Somehow, instead of heading north towards Montbard, we turned south, toward Saulieu. I really don’t know why - I wanted to visit nearby Epoisses, site of a very famous - and very fragrant - cheese.
We drifted among verdant rolling hills, passed through woods, small villages and wheat fields. There was no way to know what direction we were going; the sky was a uniform gray with no indication of the sun’s position.
We arrived in Saulieu, more a small town than a tiny village. We’d heard that one of France’s most prestigious restaurants, Bernard Loiseau, was here. We wondered how to find it, until we realized that it was just a bit farther down the street from where we parked. I’d imagined something more intimate... Instead, it was an imposing two story structure painted a warm pastel color, with its name writ large. To the left of the restaurant’s entrance, a boutique invited people to visit with windows displaying their goods for sale.
We entered the boutique. There was a display of All-Clad cookware from the USA, with some pieces different than those typically sold in the United States. A pot with tapered (not rounded) sides, for example. A round table displayed cookbooks and biographies of Mr. Loiseau himself and of course the illustrious restaurant. To their credit, there weren’t any T-shirts, although they did offer towels like those in the hotel.
We didn’t eat there. For one thing, it was only 10:30 in the morning. For the other, the place was intimidating, like it dared us to pass within, if we were worthy.
Menus placed in stanchions outside featured a colorful dish of frog leg “drumsticks” placed radially around a plate, sitting in a bright green sauce or Charolais beef cooked with a clay crust. There were some elaborate foie gras preparations. I forgot the rest, but I ‘m sure it’s all online.
The menu we looked at was somewhere around 195 euros per person. I don’t know if that included wine. So, about the same price as The French Laundry back home.
The next day, I turned on the TV to see if the weather would improve or if we were doomed to gray skies. Good news, the gray skies will disappear and the sun will return.
After the weather forecast, the regular programming started. This being France, there was a program featuring culinary arts students on a field trip. Apparently they have a better budget than we, since they went on a week (or weeks) long discovery of food producers.
They showed a cave where they make Cantal cheese, large wheels stacked on wooden planks, row upon row disappearing into the misty depths of the caves. Everything isn’t so rustic, though: robots flip the wheels at regular intervals. Expert cheese makers tap the wheels with mallets to determine its condition, kind of like a human sonagram. After years of tapping wheels of cheese, it is possible to discern its exact state of ripeness just by tapping and listening.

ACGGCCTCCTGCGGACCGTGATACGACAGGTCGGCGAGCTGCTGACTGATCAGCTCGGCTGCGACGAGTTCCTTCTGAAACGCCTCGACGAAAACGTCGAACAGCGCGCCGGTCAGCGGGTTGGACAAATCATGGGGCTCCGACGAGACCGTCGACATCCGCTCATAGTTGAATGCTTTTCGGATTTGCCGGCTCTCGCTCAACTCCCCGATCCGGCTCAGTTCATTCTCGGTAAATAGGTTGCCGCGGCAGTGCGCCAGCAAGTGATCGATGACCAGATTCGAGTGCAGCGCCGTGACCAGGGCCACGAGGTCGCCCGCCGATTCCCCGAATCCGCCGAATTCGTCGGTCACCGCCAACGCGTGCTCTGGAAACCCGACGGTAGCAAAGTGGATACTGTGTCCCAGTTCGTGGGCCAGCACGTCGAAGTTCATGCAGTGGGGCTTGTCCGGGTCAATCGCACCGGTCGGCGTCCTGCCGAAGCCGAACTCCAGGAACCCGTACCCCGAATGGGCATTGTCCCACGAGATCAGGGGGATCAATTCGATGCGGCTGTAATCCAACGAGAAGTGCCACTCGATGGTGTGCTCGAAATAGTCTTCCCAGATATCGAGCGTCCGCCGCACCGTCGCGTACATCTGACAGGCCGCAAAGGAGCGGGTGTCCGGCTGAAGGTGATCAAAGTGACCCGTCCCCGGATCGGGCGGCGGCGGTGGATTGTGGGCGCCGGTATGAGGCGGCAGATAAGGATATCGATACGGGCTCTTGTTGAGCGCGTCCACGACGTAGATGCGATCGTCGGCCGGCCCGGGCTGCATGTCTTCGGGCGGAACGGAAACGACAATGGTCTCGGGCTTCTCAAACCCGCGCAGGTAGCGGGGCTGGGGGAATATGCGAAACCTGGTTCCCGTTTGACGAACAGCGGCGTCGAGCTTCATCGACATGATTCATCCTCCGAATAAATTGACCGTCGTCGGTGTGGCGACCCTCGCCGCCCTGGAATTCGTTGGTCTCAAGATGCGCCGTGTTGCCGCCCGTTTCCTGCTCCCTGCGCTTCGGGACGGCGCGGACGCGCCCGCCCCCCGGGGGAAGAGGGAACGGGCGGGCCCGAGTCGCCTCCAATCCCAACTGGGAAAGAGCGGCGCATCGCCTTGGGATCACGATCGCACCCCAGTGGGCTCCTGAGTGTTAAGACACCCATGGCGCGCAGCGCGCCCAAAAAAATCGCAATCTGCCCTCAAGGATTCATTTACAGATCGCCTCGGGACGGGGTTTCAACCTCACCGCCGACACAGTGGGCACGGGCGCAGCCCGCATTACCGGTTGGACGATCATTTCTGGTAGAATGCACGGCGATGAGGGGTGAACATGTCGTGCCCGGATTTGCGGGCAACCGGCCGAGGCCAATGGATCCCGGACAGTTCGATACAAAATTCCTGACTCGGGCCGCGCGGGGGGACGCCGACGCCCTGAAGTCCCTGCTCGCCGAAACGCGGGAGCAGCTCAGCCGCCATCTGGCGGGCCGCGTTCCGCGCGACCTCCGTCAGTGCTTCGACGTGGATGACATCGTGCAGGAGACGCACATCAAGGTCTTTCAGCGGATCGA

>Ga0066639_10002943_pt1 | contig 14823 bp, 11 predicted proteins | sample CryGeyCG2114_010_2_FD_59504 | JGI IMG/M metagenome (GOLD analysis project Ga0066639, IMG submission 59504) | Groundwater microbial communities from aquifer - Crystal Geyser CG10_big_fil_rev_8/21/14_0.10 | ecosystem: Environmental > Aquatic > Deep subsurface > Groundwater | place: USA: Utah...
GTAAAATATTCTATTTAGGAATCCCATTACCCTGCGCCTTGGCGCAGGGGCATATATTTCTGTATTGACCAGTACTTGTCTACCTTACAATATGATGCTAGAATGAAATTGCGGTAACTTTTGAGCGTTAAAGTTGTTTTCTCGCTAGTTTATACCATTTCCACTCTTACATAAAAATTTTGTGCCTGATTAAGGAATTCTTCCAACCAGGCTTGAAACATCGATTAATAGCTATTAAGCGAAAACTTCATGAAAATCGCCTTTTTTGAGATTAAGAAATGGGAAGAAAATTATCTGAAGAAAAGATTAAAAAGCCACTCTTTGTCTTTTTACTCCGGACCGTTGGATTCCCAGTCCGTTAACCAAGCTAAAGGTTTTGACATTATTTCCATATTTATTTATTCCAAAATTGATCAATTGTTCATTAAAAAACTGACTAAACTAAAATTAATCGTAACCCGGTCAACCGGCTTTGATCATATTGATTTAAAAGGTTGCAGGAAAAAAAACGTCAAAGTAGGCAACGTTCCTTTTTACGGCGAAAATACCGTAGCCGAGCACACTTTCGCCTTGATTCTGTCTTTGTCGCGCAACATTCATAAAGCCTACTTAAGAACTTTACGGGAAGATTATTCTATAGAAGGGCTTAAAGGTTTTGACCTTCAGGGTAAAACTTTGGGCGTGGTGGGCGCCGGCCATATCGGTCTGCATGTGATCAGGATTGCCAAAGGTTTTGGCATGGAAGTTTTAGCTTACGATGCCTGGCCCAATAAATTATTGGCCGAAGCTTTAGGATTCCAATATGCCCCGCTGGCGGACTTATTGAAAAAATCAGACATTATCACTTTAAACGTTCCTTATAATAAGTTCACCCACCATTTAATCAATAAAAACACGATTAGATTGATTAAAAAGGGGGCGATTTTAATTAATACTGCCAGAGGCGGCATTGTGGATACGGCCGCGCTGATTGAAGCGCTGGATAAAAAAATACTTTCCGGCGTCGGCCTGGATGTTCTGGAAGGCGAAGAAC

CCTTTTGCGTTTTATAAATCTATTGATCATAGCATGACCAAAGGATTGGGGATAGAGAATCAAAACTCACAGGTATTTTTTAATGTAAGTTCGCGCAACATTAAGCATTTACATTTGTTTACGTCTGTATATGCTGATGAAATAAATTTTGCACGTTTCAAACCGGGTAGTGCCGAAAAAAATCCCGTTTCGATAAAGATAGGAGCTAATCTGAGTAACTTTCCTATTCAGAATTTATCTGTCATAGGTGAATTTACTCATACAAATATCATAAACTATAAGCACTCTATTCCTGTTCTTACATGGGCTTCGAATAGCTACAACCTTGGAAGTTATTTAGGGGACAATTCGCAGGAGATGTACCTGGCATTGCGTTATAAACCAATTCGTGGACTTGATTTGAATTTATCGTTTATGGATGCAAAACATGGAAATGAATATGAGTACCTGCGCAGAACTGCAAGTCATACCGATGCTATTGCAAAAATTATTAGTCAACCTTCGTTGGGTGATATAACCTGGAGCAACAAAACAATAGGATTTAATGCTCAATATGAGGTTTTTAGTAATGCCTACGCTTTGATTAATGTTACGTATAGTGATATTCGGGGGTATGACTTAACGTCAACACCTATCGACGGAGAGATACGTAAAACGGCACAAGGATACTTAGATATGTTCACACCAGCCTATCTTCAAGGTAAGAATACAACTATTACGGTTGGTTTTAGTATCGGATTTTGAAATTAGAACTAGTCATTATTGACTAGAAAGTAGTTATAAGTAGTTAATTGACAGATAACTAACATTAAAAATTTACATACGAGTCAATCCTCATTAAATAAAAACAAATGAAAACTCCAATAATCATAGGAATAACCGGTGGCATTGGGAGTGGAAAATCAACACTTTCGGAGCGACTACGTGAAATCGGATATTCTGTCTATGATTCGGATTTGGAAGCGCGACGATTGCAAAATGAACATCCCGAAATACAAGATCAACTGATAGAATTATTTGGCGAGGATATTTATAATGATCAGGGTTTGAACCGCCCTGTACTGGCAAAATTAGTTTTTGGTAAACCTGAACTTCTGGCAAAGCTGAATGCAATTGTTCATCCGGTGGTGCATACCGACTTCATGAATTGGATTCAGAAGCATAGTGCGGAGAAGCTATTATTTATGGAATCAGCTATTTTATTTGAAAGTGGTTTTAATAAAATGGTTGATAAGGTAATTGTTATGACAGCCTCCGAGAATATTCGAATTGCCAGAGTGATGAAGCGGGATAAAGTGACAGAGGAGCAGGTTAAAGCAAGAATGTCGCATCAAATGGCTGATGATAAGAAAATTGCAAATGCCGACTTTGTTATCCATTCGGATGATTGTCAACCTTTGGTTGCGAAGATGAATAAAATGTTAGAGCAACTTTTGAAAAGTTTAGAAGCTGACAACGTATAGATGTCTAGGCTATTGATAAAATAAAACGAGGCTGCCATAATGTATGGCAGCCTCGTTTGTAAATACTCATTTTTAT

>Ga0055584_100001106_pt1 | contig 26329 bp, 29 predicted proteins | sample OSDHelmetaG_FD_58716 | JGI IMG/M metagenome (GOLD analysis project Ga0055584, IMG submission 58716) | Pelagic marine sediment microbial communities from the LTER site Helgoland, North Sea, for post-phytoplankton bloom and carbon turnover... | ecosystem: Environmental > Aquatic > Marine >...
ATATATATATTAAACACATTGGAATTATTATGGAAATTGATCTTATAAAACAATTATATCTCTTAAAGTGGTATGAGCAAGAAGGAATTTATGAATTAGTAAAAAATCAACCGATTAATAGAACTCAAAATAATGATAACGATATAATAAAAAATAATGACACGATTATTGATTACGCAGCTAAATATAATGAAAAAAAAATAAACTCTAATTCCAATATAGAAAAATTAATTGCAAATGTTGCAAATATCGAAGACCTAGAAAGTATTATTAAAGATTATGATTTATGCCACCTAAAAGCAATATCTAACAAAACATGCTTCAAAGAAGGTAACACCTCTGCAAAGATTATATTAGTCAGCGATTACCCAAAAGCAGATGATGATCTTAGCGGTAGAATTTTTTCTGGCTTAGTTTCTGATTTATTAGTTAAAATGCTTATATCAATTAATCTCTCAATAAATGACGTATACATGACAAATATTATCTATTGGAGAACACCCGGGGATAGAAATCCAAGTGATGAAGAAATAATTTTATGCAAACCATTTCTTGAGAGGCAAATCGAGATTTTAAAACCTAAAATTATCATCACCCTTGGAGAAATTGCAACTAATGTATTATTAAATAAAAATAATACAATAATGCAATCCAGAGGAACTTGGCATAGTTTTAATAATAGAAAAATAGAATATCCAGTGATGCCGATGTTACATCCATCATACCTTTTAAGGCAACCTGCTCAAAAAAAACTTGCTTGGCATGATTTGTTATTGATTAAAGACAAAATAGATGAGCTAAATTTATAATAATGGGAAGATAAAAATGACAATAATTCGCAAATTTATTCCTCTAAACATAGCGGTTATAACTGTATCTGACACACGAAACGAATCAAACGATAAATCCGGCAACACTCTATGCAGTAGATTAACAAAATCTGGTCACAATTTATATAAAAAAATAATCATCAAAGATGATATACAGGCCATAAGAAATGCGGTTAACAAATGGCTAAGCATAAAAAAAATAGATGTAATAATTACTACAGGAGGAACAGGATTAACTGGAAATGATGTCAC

The students visited a charcutier, who works in a large conical wooden smokehouse packed with hanging sausages, slabs of bacon and dry-cured hams. The air inside was only slightly smoky, fed by a small stream of smoke issuing from a pit in the floor.
Despite all the raw-appearing meat, there were no flies. He mentioned that flies don’t like properly cured meats; they only attack rotting things, meaning that if there are flies something went quite wrong.
At the end of the field trip, the students did a two day stage at Bernard Loiseau in the front of the house (see, this section does belong here with the restaurant). They learned how to properly iron and place the round, white tablecloths. No wrinkles on the edges. Then they placed the plates, making sure the “BL” was correctly oriented. The spoons, one finger’s width, rounded side up, to the right of the plate. Every piece placed with mechanical precision. Perfection, perfection! They were understandably nervous, but it apparently all worked out.
The restaurant does not serve meals; they serve dreams. They explained that, just like The French Laundry, some people save up for years just for the experience of dining there. The experience, the memory, is the thing here. I suppose that the food needs to be interesting, too - but presentation and ambience reign.
Strangely, the boutique could have been used to better effect. If the restaurant was a fantasy, the boutique was a down to earth means of moving merchandise. Nobody greeted people as they arrived nor thanked them when they left, unlike a chef’s boutique we visited in California. There was no sense of welcome whatsoever. If there was a wonderful, expensive cookbook showing the restaurant’s creations (à la French Laundry Cookbook), I didn’t see it.
What if we’d be greeted and welcomed in the boutique? Would be now be $500 poorer, but graced with wondrous memories of a fantastic meal?